-Joseph Carver's thought-deceased wife is called Eva McCulloch. In the comics, a man named Evan McCulloch was one of the two main people to hold the title of Mirror Master. The Mirror Master we've seen previously, and who has now returned according to Cisco's book, was Sam Scudder. Mirror Master's mirror dimension is probably what Iris was sucked into at the end of this episode.

-Cisco has determined to leave the show for a bit to go document the changes to the universe post-Crisis.

-Nash has a picture of himself and a version of Allegra Garcia in treasure-hunting gear. Cisco also charged him with keeping an eye on STAR Labs in his absence, which puts him squarely on the team.

Pensees:

-Jitters has reopened with a new look. Natalie is still employed there.

-Speaking of new looks, we have a new title card! I admit to being entirely too excited about its coolness.

-A confirmation for Arrow fans: the two children of Diggle and Lyla are John Jr. and Sara.

-A bunch of old villains have returned, according to Cisco. Is it too much to hope for that we might finally see Plastique again? That's bothered me since Season One.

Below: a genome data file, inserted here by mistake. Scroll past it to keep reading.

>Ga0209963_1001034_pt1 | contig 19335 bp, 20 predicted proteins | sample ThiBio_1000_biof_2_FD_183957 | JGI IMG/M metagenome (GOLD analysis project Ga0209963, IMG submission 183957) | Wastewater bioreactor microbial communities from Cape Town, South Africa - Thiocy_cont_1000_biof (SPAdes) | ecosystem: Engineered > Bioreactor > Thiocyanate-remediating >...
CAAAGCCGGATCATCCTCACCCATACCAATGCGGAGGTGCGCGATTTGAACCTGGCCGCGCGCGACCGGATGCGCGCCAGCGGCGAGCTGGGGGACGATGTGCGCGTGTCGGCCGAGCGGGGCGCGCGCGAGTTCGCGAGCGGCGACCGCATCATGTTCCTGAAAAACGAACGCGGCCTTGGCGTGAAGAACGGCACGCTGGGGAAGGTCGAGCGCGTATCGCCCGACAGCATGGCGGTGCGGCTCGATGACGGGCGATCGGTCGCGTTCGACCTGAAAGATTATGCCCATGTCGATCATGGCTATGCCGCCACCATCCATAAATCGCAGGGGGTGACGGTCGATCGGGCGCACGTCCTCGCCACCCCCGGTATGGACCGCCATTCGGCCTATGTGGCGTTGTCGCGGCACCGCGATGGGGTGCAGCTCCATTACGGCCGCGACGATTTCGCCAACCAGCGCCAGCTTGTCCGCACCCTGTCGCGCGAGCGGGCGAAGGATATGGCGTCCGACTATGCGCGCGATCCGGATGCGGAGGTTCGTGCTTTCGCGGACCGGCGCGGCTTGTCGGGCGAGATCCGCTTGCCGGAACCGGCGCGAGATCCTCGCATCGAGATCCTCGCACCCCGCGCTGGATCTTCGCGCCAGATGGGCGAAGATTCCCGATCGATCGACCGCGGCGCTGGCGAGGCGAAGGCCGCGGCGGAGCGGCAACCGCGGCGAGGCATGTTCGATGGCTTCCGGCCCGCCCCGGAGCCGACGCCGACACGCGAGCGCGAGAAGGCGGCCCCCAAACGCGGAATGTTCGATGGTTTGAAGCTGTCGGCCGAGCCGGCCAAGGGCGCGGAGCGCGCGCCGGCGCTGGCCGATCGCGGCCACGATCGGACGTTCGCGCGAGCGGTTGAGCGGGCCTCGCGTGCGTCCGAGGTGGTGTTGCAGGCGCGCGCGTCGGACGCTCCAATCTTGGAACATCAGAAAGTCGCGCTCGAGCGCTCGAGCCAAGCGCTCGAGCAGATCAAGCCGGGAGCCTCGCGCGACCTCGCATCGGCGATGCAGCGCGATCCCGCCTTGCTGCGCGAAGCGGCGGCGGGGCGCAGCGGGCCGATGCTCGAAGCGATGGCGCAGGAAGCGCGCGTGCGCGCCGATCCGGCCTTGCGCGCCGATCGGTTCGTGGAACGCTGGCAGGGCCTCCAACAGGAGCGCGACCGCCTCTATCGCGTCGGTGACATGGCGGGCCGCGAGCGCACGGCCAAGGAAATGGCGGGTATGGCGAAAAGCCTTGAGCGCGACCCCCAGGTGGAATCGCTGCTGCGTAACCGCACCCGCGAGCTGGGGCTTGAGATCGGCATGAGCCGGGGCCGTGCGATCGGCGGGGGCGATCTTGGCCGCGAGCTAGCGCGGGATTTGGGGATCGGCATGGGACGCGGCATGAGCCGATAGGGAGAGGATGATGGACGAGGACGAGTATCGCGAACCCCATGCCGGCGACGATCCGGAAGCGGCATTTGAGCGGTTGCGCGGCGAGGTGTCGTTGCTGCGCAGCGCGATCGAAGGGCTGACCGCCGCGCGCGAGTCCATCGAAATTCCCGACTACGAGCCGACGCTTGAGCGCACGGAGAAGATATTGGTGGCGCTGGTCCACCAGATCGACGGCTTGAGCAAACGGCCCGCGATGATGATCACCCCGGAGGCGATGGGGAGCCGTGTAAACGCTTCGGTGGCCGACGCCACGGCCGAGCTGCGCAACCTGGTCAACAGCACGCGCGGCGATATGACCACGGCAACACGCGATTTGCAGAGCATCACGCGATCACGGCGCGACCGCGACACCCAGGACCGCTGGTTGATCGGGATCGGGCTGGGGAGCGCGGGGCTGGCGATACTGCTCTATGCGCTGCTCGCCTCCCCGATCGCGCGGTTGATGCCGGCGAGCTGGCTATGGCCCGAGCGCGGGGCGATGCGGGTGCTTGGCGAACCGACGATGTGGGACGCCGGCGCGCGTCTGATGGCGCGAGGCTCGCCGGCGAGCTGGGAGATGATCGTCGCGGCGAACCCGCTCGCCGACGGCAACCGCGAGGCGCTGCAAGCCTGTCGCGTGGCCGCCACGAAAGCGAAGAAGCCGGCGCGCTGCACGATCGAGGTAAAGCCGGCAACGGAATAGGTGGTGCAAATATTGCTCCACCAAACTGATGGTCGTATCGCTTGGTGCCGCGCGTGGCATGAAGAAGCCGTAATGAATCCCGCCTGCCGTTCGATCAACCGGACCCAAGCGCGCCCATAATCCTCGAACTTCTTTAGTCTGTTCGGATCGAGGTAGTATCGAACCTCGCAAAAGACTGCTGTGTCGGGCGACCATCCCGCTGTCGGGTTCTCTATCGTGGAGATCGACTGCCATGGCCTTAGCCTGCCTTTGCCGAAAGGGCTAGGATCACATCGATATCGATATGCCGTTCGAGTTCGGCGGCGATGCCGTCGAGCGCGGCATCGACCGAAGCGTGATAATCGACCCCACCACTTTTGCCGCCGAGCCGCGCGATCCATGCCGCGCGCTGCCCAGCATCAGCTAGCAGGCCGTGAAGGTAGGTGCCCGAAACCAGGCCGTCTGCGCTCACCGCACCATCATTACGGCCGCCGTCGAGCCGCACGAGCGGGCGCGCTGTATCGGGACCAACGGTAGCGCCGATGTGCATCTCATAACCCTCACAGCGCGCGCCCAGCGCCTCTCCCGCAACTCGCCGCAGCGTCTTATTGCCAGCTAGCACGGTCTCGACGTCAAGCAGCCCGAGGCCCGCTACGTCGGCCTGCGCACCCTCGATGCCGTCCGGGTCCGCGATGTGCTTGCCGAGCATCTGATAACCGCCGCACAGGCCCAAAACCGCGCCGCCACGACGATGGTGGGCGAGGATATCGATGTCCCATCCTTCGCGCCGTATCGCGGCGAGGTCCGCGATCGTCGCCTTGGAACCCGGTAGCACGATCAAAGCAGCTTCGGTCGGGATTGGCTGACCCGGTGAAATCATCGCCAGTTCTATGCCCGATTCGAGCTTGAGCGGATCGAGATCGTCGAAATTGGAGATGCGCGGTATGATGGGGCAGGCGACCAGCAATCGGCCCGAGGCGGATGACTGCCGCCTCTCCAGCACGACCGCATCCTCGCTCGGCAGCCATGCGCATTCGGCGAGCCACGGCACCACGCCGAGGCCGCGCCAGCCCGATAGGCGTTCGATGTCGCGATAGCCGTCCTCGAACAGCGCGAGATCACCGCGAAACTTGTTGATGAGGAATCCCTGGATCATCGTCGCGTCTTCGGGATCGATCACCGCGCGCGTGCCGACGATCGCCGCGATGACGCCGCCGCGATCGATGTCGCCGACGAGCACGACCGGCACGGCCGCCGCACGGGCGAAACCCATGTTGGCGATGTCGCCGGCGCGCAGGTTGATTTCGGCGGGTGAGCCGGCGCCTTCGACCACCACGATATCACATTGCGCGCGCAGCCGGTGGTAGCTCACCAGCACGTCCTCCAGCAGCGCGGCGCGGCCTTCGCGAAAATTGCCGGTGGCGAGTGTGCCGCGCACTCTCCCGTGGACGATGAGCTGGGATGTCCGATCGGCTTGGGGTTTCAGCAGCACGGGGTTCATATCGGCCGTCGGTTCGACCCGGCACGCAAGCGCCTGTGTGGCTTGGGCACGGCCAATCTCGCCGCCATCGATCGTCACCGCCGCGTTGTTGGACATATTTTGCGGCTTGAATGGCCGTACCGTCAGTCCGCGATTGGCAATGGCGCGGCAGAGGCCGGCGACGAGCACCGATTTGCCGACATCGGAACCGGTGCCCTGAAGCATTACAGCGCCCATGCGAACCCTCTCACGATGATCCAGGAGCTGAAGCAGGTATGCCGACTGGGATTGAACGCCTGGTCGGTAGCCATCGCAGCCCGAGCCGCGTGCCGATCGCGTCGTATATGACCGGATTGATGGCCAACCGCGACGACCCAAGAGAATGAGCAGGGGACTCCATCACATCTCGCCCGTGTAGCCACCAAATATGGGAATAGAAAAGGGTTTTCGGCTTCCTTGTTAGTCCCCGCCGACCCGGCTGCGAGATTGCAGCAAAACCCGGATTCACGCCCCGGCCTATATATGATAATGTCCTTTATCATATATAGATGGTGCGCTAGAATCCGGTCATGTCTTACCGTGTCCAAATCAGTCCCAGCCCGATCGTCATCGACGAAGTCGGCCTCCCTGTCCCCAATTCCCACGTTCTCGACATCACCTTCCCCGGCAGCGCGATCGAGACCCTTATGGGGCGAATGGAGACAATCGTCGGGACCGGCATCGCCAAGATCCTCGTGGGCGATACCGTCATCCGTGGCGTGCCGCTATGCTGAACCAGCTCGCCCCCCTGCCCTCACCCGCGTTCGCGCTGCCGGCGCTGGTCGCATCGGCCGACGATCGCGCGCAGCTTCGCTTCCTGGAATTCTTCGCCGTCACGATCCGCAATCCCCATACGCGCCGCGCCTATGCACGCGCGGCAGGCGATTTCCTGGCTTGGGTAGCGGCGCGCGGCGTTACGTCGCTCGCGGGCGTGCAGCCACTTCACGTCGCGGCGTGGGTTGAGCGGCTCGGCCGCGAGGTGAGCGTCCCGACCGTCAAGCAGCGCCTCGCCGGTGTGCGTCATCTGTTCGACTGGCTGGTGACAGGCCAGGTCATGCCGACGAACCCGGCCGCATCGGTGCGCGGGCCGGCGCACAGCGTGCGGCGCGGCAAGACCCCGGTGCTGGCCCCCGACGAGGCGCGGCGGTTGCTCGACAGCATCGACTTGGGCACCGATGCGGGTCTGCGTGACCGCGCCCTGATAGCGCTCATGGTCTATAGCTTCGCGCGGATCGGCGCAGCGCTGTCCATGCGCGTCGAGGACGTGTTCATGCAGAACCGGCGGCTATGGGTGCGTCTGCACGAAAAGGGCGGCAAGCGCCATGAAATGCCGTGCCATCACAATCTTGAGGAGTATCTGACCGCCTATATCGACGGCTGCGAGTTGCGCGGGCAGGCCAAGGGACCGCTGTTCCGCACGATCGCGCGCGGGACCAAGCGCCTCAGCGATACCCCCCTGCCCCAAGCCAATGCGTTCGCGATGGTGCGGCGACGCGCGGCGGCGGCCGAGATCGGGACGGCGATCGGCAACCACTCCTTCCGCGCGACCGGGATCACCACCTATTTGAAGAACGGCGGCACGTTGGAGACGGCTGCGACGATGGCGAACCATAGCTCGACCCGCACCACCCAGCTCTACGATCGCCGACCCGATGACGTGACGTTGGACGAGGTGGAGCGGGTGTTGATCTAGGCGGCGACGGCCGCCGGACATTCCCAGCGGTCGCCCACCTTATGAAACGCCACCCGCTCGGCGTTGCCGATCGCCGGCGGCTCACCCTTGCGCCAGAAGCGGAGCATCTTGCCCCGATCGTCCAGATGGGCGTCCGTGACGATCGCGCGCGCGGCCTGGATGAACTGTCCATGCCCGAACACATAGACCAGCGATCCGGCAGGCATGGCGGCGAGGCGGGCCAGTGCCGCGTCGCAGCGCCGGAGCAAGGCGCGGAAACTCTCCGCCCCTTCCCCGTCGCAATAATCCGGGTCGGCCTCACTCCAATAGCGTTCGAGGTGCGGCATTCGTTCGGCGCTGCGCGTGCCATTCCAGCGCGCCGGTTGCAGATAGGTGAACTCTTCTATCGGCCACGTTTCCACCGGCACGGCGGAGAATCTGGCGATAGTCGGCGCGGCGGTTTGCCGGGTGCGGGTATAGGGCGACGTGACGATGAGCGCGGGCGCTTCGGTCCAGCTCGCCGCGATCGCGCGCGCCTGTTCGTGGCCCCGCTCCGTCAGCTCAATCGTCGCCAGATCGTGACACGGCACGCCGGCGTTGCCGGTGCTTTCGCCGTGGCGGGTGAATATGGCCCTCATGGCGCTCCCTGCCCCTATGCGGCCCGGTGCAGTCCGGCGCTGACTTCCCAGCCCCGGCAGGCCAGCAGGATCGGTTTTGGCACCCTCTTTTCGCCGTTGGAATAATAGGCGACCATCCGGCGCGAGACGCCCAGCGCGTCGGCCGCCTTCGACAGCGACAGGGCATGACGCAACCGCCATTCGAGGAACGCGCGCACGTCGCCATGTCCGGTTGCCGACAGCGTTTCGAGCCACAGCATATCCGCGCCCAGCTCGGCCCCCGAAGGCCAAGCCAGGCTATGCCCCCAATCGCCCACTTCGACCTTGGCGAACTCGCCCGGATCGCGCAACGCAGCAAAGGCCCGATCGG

-The physics of breaching have changed since Crisis.

-That hologram trick is on its last legs. I hope they don't use it too many more times.

-No Ralph in this episode. This show likes to just sort of forget he exists whenever they don't have a place to use him.

-Okay. Here goes. According to the new map of the Arrowverse and a little comparison with Google Maps, Star City is in Oregon. If we go with the typical DC convention of analogs to real-world cities, it is Portland. National City is in California, and its best analog is San Francisco. Gotham is in Wisconsin, and its best analog is Milwaukee (I think they were shooting for Chicago, and were off by half an inch). Metropolis is in New York, and it pretty much just is New York City. Freeland is in either North or South Carolina, and its best potential analogs are Wilmington, NC; Myrtle Beach, SC; and Charleston, SC. Lastly, Happy Harbor is off the coast of Nova Scotia, without any likely analogs. We already know Central and Keystone Cities are located in Virginia; Central City being an analog for Richmond.